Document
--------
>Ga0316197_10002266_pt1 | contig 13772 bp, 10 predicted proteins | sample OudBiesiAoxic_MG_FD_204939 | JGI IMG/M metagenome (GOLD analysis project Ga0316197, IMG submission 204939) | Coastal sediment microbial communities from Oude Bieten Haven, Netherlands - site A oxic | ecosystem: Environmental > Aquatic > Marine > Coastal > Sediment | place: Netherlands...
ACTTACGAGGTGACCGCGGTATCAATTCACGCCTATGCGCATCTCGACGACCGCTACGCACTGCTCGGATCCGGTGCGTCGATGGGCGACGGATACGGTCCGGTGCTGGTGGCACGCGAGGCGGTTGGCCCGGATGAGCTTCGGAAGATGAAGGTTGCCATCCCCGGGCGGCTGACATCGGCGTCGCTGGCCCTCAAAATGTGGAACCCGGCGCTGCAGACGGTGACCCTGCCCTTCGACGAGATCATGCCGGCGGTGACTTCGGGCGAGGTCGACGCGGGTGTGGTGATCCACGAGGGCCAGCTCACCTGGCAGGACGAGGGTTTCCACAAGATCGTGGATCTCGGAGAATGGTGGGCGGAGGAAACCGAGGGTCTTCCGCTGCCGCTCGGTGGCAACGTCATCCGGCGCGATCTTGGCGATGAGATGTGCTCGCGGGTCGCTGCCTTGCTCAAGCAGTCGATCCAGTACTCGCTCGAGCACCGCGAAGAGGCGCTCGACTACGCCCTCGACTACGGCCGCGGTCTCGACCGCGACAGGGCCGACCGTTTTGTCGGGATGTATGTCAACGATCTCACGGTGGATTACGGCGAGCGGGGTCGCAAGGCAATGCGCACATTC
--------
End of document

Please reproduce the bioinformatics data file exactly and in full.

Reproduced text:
>Ga0316197_10002266_pt1 | contig 13772 bp, 10 predicted proteins | sample OudBiesiAoxic_MG_FD_204939 | JGI IMG/M metagenome (GOLD analysis project Ga0316197, IMG submission 204939) | Coastal sediment microbial communities from Oude Bieten Haven, Netherlands - site A oxic | ecosystem: Environmental > Aquatic > Marine > Coastal > Sediment | place: Netherlands...
ACTTACGAGGTGACCGCGGTATCAATTCACGCCTATGCGCATCTCGACGACCGCTACGCACTGCTCGGATCCGGTGCGTCGATGGGCGACGGATACGGTCCGGTGCTGGTGGCACGCGAGGCGGTTGGCCCGGATGAGCTTCGGAAGATGAAGGTTGCCATCCCCGGGCGGCTGACATCGGCGTCGCTGGCCCTCAAAATGTGGAACCCGGCGCTGCAGACGGTGACCCTGCCCTTCGACGAGATCATGCCGGCGGTGACTTCGGGCGAGGTCGACGCGGGTGTGGTGATCCACGAGGGCCAGCTCACCTGGCAGGACGAGGGTTTCCACAAGATCGTGGATCTCGGAGAATGGTGGGCGGAGGAAACCGAGGGTCTTCCGCTGCCGCTCGGTGGCAACGTCATCCGGCGCGATCTTGGCGATGAGATGTGCTCGCGGGTCGCTGCCTTGCTCAAGCAGTCGATCCAGTACTCGCTCGAGCACCGCGAAGAGGCGCTCGACTACGCCCTCGACTACGGCCGCGGTCTCGACCGCGACAGGGCCGACCGTTTTGTCGGGATGTATGTCAACGATCTCACGGTGGATTACGGCGAGCGGGGTCGCAAGGCAATGCGCACATTC